A: While a vasectomy reversal seems to be a rather straightforward procedure, because it just requires suturing the ends of the vas deferens back together again, it’s far more complex and surgical procedure. The procedure is a 3 to 4 hour delicate surgical procedure that uses precise microsurgical techniques with a special operating room microscope. During the operation, Dr. Pugach carefully and precisely stitches together the cut ends of a patient’s vas deferens. An exact alignment is needed for a successful operation. This is difficult because the inside of the vas deferens is very tiny – just one-third of a millimeter in diameter. The best way to envision this is to think of putting the ends of 2 paper clips together. In that tiny area, up to 24 stitches are required on each side to obtain the most precise alignment possible.
Q: What results can be expected?
A: Dr. Robert Pugach advises his vasectomy reversal patients that results are best when a vasectomy reversal is performed within 5 years of the original surgery. In fact, there can be very good results even if the vasectomy is reversed within 10 years or after. Successful results decrease with time but there can be successful outcomes 15 or even 20 years later. The longest successful vasectomy reversal performed by Dr. Pugach was 26 years after the patient’s vasectomy.
WOMEN’S UROLOGICAL HEALTH
Women’s Bladder Control
Q: What is the most effective treatment for bladder control problems?
A: There is no ONE treatment for bladder control problems as a precise diagnosis of the type of bladder control problem is needed. There are four main categories of bladder control problems:
- Stress incontinence – leaking urine when you cough, sneeze, laugh or exercise.
- Urge incontinence – leaking urine after a sudden and strong urge to urinate.
- Overactive bladder – the need to urinate frequently during the day and/or getting up to urinate during the night. With this condition you may also have urge incontinence.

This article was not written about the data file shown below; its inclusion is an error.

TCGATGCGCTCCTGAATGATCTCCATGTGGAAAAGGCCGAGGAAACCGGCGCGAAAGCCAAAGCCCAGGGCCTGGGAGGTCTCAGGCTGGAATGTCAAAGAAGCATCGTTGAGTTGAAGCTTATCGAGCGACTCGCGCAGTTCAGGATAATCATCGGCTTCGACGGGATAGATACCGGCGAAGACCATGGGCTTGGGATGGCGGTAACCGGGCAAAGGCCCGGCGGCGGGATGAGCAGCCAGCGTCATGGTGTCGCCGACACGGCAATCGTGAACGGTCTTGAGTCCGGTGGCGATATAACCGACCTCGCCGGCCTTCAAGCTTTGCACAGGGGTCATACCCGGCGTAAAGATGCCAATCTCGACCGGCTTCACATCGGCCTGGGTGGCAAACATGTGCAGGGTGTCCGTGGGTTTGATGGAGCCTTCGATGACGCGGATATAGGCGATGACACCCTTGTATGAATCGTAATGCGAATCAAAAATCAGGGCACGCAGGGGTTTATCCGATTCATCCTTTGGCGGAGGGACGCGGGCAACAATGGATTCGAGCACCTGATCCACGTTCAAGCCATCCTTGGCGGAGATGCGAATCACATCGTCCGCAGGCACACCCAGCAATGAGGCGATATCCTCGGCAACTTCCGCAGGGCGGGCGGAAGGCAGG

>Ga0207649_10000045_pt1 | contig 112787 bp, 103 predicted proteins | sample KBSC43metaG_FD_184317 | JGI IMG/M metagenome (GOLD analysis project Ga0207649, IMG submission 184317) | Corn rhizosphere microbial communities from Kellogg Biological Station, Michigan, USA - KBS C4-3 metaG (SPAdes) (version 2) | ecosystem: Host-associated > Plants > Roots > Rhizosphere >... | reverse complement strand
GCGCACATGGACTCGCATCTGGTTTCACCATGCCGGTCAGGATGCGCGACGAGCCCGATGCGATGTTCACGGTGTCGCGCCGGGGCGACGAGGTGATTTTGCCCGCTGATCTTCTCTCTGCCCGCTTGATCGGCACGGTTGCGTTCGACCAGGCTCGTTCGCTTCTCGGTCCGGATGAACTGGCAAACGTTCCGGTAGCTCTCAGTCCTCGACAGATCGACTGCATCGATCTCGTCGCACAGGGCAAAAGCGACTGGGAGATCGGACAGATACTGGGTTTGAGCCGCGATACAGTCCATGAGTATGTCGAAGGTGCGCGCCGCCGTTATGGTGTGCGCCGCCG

- Mixed incontinence – a combination of stress and urge incontinence.
Testing for an accurate diagnosis is needed for an effective treatment recommendation.
Q: I’m only 30 years old and have a bladder control problem. Is this common?
A: Bladder control problems affect 50 million Americans and are one of the most common health problems that women face. While many think that the condition only affects older women, the truth is that women of all ages may have urine leakage (incontinence) or other bladder control issues. Some of the reasons younger women may be affected by bladder control symptoms include, pregnancies, recurrent bladder infections, back injuries, side effects from medications, and poor pelvic muscle tone.
Q: Are there treatment to treat my bladder control problem that doesn’t involve taking medications?
A: Yes, there are advanced treatment methods available ranging from biofeedback exercises, acupuncture (PTNS), to a minimally invasive treatment called Lyette™. The Lyrette™ procedure is an alternative to surgery to address stress urinary incontinence without the risks associated with general anesthesia, surgical implants, and the long recovery period after surgery. Women are typically treated in our modern procedure room as this procedure doesn’t require a hospital operating room or surgical center.